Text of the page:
Superbugs Common in Patients on Mechanical Ventilation

Derick Alison
Derick Alison
4 Min Read

BOSTON — Acinetobacter baumannii and Candida auris were common among patients receiving mechanical ventilation in both acute care hospitals and long-term care facilities, particularly the latter, according to data from the Maryland Multi-Drug Resistant Organism Prevention Collaborative.

Among the 482 patients receiving mechanical ventilation who had samples collected, 30.7% had A. baumannii — 59.5% being carbapenem-resistant A. baumannii, and 6.6% had C. auris, reported Anthony Harris, MD, MPH, of the University of Maryland School of Medicine in Baltimore, during the IDWeek annual meeting.

Of note, patients in long-term care facilities were more likely to be colonized with A. baumannii (relative risk [RR] 7.66, 95% CI 5.11-11.50, P<0.001), carbapenem-resistant A. baumannii (RR 5.48, 95% CI 3.38-8.91, P<0.001), and C. auris (RR 1.97, 95% CI 0.99-3.92, P=0.05) compared with patients in acute care hospitals, according to the findings, which were also published in JAMA.

Nine patients with cultures positive for C. auris were previously unreported to the Maryland Department of Health, Harris noted.

“The preponderance of emerging pathogens found among patients receiving mechanical ventilation in the long-term care setting may represent a particularly high-risk population (e.g., patients who are chronically ill and receiving ventilation for long periods and who are frequently transferred between acute care hospitals and long-term care facilities), or may reflect differences in infection prevention practices between these settings,” the authors wrote.

They noted that both of the pathogens are listed by the CDC in the highest category of “urgent” antibiotic-resistant threats due to limited effective antimicrobials. Recent WHO and other public health guidance have stressed the importance of surveillance to identify patients who are colonized with these pathogens.

“Identifying patients with colonization allows for implementation of contact and enhanced barrier precautions, enhanced environmental cleaning, appropriate selection of empirical antibiotics, and other strategies to prevent spread of infection, which is critical due to the limited effective treatment options,” Harris and team wrote. “To our knowledge, no statewide point or period prevalence survey has been performed for C. auris, and only 1 prior statewide survey (2009) has been performed for A. baumannii.”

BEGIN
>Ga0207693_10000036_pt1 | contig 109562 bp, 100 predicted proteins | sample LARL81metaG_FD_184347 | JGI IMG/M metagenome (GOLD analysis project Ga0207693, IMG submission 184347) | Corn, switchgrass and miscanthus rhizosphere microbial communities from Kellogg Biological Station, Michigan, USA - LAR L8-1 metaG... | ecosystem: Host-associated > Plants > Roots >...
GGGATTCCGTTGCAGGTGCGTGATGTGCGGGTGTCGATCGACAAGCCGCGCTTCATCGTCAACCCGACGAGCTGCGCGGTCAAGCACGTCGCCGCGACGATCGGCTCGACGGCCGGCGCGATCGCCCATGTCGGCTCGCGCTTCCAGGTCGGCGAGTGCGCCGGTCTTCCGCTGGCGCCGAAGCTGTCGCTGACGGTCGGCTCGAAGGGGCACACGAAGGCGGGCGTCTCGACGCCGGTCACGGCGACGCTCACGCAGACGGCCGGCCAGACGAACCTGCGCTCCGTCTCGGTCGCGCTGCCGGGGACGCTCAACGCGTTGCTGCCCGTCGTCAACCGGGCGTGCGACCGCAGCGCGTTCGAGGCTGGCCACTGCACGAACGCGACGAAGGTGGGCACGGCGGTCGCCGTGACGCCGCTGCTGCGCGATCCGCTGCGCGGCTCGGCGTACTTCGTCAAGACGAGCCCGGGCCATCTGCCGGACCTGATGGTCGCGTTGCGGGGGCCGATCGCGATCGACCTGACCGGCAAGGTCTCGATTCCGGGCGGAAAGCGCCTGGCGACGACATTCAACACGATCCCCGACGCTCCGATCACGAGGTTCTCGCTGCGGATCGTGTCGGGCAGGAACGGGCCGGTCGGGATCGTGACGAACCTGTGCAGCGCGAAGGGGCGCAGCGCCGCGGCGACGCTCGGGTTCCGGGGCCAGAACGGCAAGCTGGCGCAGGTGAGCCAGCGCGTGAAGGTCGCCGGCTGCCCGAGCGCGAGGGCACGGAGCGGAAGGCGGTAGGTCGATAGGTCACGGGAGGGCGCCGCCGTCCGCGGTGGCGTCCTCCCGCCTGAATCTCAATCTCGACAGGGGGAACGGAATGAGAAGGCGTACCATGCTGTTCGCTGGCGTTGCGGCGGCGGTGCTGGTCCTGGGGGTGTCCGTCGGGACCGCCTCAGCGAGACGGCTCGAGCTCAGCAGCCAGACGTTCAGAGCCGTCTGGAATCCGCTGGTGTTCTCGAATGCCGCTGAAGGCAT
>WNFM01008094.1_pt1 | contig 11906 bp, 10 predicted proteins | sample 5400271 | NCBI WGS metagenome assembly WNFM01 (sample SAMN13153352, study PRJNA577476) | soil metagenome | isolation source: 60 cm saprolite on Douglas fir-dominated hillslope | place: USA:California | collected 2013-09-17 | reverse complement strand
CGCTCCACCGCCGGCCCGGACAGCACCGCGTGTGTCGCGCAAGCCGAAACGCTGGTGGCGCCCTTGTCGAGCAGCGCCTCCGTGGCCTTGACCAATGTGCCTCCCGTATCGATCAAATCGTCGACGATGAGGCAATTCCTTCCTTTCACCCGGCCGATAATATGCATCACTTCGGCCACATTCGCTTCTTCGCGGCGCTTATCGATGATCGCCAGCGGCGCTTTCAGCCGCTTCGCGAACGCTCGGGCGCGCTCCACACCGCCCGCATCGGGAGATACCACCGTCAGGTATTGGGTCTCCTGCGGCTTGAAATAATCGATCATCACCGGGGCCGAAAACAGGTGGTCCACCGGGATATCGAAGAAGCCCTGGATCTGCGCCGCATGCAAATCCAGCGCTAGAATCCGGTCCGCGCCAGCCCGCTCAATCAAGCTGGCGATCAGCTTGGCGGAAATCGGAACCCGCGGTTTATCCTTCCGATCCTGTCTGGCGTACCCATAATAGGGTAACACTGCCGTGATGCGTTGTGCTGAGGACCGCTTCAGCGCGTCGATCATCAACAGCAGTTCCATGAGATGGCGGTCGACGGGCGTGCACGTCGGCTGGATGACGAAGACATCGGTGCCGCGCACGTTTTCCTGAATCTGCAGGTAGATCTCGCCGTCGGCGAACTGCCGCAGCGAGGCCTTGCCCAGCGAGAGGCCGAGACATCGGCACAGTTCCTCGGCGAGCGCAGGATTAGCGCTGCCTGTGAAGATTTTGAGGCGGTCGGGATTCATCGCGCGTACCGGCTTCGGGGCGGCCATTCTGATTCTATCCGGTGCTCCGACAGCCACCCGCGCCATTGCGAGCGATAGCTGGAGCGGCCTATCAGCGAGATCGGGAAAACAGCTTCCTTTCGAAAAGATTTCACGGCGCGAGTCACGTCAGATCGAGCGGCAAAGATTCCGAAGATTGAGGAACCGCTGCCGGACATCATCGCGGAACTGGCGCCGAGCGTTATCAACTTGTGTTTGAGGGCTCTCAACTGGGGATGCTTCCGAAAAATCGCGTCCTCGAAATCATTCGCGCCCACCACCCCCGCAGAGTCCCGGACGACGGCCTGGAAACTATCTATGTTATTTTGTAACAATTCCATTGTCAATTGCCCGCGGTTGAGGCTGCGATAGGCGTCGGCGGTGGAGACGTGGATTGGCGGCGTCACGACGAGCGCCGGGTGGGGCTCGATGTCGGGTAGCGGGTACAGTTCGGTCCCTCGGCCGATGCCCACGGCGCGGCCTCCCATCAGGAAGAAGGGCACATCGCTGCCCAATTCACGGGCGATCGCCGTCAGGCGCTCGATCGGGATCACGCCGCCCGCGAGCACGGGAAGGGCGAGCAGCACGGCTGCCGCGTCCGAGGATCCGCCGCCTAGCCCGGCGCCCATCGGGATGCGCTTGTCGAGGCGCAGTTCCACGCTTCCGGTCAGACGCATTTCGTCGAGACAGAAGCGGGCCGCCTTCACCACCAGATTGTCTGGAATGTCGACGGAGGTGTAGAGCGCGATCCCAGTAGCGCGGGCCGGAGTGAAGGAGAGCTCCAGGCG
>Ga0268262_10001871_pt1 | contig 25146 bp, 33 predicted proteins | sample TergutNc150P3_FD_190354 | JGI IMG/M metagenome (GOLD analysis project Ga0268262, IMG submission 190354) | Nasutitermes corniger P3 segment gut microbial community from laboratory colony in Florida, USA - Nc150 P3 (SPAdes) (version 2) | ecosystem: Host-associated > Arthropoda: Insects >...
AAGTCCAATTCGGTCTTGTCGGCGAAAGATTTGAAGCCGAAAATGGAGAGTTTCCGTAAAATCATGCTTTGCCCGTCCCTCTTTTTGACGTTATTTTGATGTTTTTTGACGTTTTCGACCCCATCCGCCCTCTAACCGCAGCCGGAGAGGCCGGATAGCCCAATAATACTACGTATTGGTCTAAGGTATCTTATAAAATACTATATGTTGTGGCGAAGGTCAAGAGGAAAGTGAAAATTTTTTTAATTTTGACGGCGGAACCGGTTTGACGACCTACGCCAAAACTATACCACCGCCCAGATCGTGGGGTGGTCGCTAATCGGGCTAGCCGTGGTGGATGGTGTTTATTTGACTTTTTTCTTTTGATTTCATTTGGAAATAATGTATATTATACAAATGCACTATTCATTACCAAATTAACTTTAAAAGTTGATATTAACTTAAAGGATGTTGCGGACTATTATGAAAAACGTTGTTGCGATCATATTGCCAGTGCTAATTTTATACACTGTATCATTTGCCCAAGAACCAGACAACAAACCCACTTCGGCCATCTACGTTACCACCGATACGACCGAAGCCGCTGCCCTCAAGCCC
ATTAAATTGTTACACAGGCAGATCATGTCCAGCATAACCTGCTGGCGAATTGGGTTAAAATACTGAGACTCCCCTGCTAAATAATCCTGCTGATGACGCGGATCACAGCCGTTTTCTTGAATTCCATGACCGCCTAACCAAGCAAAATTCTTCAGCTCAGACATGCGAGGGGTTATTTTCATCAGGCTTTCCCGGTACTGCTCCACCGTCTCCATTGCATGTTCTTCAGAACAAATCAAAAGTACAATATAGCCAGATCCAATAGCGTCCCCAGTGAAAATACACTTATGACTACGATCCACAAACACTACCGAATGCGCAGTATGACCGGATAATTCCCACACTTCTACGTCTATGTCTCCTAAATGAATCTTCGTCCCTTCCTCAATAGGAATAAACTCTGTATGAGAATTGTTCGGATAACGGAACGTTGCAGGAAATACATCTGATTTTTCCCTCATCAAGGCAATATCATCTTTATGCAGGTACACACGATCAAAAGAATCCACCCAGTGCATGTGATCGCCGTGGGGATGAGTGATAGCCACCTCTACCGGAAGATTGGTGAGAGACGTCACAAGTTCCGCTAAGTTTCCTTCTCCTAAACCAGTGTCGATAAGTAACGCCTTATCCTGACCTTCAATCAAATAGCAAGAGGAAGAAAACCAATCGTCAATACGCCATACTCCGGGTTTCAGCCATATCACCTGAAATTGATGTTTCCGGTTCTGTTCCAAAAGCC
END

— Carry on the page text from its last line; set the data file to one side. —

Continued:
For this study, the Maryland Multi-Drug Resistant Organism Prevention Collaborative performed a statewide cross-sectional point prevalence of patients receiving mechanical ventilation admitted to 33 acute care hospitals and 18 long-term care facilities from March to June 2023. The survey participation rate was 100%.

Surveillance cultures, including sputum, perianal, arm/leg, and axilla/groin, were obtained from all 482 patients receiving mechanical ventilation. Sputum, perianal, and arm/leg cultures were tested for A. baumannii, and antibiotic susceptibility testing was performed. Axilla/groin cultures were tested by polymerase chain reaction for C. auris.

Harris and team noted that the survey was limited to patients receiving mechanical ventilation, and the prevalence of A. baumannii cannot be generalized to patients in other healthcare settings. In addition, surveillance cultures were obtained from certain specific sites, and by not including other sites known to potentially harbor A. baumannii and C. auris, the colonization rates may have been underestimated.

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    Ed Susman is a freelance medical writer based in Fort Pierce, Florida, USA.


This study was supported by a grant from the CDC.

The study authors reported no conflicts of interest.

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Source Reference: Harris AD, et al “Prevalence of Acinetobacter baumannii and Candida auris in patients receiving mechanical ventilation” JAMA 2023; DOI: 10.1001/jama.2023.21083.

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